You’re supporting the local economy. You only make knitwear now, do you know what kind of machinery is used to make it? What are the different techniques used to produce the collection?

I decided to produce knitwear first, because sweaters or cardigans are one the items I wear the most, even in summer, throughout the year. That’s why the first edition is knitwear. I wanted to have a collection that is kind of mixing classic and also something more interesting with patterns. So I was then looking for manufacturing companies that has different knitting machines, that knit jacquard and also double jersey and also a thickness that is quite heavy and not too thin. I think if wool is too thin it’s more likely to break at some point. Actually I had to change manufacturer company twice, because the manufacturer didn’t have the machines that I was looking for. I ended up looking for like over two years, finding the right manufacturer that I wanted to work with. The coloured ones, or the patterned ones are made with jacquard knitting machines, and I have sweaters that are more stretchy and they’re made of double jersey.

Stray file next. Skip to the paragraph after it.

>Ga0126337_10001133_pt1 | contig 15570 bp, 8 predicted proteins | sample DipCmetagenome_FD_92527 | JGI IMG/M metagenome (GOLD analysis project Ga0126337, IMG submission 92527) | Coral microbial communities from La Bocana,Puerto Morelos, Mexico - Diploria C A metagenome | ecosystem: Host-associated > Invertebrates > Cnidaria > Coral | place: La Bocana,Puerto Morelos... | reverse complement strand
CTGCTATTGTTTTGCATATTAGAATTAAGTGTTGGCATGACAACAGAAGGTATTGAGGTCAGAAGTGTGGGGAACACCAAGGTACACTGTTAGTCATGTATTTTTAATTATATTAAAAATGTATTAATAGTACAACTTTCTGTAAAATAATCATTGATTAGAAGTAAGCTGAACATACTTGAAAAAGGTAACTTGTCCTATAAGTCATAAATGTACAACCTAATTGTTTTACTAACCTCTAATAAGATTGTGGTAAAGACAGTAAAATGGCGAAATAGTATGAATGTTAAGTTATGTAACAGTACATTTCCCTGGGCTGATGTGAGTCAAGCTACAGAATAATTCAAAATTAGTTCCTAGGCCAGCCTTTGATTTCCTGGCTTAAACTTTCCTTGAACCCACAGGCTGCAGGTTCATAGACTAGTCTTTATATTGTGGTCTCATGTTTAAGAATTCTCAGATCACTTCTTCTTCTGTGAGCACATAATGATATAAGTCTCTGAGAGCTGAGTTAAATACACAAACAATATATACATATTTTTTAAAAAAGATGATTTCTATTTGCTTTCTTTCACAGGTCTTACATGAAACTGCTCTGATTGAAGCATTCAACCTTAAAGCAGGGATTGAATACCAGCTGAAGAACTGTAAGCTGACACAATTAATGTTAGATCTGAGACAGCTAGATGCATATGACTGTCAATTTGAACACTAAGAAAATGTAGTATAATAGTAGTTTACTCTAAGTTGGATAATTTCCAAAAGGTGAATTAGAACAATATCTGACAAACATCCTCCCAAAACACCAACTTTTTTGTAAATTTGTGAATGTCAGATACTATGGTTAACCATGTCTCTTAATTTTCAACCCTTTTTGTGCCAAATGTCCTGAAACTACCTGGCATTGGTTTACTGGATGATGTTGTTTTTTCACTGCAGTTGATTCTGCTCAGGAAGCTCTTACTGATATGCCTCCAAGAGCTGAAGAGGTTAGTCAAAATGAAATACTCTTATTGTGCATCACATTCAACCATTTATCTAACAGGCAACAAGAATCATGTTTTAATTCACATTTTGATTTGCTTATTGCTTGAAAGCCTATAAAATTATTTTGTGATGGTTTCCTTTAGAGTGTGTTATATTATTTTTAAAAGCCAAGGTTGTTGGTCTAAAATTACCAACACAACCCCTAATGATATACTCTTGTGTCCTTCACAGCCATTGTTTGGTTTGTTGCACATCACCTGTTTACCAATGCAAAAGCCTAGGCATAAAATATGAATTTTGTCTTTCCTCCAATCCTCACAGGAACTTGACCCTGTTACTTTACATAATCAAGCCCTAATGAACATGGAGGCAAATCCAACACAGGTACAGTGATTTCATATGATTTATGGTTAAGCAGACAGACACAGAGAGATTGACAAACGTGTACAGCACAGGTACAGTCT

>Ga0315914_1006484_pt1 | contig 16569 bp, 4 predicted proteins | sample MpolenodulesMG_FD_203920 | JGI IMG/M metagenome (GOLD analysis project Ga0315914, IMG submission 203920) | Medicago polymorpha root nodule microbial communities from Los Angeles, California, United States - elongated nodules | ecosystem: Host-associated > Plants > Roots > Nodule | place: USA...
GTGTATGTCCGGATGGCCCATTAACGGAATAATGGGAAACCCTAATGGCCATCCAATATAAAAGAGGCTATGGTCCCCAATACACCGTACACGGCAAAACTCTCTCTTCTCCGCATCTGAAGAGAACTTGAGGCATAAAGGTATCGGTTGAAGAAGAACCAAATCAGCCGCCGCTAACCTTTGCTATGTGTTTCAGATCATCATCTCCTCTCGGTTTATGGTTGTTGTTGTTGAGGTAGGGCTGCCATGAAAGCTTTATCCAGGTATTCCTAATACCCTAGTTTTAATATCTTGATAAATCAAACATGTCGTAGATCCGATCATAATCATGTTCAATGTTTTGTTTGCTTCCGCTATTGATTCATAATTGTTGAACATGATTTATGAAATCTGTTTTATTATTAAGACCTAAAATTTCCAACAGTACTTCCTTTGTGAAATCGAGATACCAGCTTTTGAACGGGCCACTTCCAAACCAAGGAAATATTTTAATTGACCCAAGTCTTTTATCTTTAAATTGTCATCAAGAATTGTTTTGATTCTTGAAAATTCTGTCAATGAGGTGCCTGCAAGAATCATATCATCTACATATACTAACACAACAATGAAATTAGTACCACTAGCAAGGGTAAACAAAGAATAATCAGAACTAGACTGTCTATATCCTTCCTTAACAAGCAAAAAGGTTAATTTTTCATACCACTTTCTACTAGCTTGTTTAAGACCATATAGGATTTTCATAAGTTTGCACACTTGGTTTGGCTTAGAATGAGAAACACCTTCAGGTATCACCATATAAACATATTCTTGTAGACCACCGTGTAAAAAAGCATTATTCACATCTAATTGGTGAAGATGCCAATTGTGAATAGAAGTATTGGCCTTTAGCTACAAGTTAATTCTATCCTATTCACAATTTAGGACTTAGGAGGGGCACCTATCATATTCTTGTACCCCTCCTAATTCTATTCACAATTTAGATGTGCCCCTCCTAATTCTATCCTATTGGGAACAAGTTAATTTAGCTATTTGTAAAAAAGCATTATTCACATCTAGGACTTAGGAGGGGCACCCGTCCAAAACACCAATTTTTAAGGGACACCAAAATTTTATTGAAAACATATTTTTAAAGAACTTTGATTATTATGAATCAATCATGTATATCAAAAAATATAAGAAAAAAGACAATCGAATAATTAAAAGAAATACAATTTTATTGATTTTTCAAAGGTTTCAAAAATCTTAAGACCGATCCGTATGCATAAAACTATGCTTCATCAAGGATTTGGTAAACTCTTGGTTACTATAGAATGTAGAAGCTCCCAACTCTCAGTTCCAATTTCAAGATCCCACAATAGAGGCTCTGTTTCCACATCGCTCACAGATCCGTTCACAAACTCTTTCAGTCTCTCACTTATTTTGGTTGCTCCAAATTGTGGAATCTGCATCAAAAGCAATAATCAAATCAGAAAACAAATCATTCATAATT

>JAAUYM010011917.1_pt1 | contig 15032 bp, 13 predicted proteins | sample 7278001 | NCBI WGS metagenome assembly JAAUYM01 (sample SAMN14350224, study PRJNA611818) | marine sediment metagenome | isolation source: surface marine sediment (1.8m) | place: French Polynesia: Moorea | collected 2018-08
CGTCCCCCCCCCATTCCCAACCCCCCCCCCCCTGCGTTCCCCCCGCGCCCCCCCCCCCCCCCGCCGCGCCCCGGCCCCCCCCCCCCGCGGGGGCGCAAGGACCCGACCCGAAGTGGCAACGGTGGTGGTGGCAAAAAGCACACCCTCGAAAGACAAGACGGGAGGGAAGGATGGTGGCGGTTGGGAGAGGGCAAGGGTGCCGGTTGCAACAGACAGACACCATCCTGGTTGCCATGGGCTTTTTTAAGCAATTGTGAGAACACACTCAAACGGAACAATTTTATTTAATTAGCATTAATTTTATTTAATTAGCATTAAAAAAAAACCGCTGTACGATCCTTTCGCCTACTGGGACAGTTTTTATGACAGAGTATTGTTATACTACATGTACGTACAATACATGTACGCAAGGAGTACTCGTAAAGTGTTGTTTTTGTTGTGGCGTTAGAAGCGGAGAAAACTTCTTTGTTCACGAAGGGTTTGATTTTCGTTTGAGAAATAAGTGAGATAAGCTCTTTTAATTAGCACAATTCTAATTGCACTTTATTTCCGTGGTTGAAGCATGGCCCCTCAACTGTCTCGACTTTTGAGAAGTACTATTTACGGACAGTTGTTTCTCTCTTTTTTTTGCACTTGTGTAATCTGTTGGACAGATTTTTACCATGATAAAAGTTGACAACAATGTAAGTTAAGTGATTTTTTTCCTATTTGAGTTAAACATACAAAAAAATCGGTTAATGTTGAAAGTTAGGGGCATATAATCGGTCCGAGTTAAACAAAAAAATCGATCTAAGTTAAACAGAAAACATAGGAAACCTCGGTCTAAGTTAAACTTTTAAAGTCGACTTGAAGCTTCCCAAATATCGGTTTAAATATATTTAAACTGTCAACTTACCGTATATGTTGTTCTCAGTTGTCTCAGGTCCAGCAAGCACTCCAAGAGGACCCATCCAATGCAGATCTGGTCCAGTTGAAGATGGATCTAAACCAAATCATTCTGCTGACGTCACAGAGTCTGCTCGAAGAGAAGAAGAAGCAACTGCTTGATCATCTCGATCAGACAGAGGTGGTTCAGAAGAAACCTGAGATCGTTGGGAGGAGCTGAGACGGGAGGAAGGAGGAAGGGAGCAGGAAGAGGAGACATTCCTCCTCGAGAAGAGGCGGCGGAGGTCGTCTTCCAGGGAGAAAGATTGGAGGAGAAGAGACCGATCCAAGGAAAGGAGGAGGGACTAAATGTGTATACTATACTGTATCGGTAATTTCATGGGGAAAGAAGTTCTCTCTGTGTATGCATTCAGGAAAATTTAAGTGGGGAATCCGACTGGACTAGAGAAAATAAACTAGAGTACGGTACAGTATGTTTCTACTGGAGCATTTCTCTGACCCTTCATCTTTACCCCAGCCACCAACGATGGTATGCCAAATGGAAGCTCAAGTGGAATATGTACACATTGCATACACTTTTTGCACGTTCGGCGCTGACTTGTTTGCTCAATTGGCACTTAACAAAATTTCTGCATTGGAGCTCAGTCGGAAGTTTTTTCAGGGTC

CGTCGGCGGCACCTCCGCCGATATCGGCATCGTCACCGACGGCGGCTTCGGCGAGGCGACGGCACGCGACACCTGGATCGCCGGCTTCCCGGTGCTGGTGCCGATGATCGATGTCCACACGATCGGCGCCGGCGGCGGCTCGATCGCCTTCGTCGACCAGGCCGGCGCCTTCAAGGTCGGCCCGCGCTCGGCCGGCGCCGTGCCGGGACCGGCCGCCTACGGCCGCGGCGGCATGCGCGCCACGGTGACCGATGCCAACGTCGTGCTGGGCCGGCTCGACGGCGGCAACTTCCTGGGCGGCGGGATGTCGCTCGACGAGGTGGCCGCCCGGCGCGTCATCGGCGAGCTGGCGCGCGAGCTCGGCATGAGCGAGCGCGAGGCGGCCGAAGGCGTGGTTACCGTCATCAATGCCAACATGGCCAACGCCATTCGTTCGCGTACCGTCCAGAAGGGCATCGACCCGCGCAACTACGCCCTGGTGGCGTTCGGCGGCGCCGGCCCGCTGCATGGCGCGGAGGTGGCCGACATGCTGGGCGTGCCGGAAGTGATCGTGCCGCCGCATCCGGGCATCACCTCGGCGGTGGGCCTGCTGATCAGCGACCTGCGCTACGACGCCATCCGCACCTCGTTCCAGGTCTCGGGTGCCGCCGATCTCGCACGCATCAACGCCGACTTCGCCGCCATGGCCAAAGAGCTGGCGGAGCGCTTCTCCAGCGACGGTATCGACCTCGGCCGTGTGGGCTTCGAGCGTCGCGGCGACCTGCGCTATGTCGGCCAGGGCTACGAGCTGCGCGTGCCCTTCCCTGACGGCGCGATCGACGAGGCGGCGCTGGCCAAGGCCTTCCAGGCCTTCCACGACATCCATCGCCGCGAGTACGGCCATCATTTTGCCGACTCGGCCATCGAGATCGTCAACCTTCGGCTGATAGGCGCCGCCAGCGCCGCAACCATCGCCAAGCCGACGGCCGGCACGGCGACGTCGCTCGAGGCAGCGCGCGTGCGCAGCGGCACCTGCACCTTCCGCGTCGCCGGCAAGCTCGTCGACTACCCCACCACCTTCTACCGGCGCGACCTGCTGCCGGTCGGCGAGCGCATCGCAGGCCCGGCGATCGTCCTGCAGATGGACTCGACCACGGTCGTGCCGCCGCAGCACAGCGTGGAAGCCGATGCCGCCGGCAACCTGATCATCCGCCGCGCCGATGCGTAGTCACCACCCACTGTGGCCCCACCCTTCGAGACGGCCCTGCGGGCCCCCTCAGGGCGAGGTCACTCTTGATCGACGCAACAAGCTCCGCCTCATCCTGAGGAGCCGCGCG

What’s the importance of craftsmanship and keeping up artisanal techniques to you? What does it mean to you?